With the utlitiy planning to shutter about 6,000 megawatts of coal-fired generating capacity, including more than 2,000 megawatts in Ohio, over the next several years because of new U.S. Environmental Protection Agency rules, the decision by the Public Utilities Commission of Ohio could have broader ramifications. Other Ohio utility companies, including FirstEnergy Corp., have announced plans to close older coal plants largely because of the EPA’s Mercury and Air Toxics Rule and Cross-State Air Pollution Rule. FirstEnergy said in late January it would retire six vintage coal plants, including four in Ohio and one each in Pennsylvania and Maryland.
AEP’s cost recovery application drew opposition from a wide range of stakeholders, ranging from the Ohio Office of Consumers’ Counsel to FirstEnergy Solutions, a FirstEnergy subsidiary, to the commission staff.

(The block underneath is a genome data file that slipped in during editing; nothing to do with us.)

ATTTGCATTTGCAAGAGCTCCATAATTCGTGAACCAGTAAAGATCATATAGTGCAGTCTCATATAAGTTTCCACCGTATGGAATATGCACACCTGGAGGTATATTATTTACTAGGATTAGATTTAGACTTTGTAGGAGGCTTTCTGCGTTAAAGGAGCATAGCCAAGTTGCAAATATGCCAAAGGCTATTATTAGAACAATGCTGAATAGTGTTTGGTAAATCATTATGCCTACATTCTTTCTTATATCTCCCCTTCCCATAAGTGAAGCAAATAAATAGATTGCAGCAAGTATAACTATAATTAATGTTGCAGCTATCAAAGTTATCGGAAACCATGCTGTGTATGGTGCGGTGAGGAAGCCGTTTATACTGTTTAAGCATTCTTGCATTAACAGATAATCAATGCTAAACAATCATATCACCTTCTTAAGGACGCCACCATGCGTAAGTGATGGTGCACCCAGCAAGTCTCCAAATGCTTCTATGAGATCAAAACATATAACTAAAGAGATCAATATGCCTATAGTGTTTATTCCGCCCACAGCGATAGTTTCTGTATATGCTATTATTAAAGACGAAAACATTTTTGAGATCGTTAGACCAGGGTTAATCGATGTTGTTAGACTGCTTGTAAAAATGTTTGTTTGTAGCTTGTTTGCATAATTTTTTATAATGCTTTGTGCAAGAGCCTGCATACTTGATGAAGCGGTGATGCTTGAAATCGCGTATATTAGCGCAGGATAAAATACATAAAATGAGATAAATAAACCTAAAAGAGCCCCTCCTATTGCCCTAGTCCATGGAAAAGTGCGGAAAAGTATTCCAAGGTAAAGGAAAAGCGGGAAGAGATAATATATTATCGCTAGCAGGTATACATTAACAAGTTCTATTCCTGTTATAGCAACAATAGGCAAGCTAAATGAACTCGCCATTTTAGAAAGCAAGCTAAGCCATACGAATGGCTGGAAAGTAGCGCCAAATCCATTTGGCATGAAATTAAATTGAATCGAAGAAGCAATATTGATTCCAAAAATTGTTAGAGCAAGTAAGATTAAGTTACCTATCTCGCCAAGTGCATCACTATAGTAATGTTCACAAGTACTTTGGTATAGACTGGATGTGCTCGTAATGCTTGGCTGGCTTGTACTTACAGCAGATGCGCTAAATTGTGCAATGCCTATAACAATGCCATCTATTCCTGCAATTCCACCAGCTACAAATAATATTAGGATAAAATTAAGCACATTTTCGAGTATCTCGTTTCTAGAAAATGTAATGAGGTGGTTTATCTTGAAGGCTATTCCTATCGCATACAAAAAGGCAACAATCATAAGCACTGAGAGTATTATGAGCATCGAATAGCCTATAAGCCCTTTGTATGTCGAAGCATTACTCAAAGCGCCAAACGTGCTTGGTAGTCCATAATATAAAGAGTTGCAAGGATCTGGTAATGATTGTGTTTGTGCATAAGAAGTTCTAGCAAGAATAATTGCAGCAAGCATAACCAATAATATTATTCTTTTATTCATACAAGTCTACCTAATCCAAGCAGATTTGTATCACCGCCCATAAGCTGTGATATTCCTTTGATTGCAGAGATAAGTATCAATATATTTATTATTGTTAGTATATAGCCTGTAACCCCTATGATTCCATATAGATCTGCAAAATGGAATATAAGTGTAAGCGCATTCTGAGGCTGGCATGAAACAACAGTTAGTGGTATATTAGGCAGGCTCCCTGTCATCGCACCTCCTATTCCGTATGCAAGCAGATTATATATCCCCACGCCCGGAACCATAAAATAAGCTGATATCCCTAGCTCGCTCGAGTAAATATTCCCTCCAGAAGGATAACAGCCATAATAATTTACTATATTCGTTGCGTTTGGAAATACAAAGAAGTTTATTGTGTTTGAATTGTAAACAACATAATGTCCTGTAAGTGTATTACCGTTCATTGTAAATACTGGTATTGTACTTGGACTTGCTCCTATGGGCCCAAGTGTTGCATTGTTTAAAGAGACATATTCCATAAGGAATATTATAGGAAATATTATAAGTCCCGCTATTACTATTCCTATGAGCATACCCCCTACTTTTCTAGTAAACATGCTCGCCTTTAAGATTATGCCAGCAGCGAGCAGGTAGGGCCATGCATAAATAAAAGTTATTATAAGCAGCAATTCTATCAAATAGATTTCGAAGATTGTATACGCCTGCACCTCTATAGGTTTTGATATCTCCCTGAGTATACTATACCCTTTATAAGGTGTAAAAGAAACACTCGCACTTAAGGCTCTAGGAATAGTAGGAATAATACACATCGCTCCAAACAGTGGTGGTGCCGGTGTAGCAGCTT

Staff argued that AEP’s Ohio Power subsidiary, which operates Sporn, already has been compensated for the costs it sought to recover from customers, saying Sporn 5 should have been fully depreciated in 2010. The unit was built in 1960.
AEP disagreed. The company maintained that depreciation rates established more than 15 years ago should not be used to override its accounting books. AEP claimed the closure costs reflected in depreciation rates substantially underestimated the actual closure costs that apply to Sporn 5, “in light of the dramatic intervening increase in environmental regulations that apply to coal-burning power plants.”
But AEP’s arguments failed to persuade the regulators. Citing Ohio law, the commission said it lacked the legal authority to approve the company’s request. “Just as the construction and maintenance of an electric generating facility are fundamental to the generation component of electric service, we find that so too is the closure of an electric generating facility,” the PUCO said.
AEP spokesman Jeff Rennie said on January 30 that a final decision had not been made on whether to appeal the commission ruling.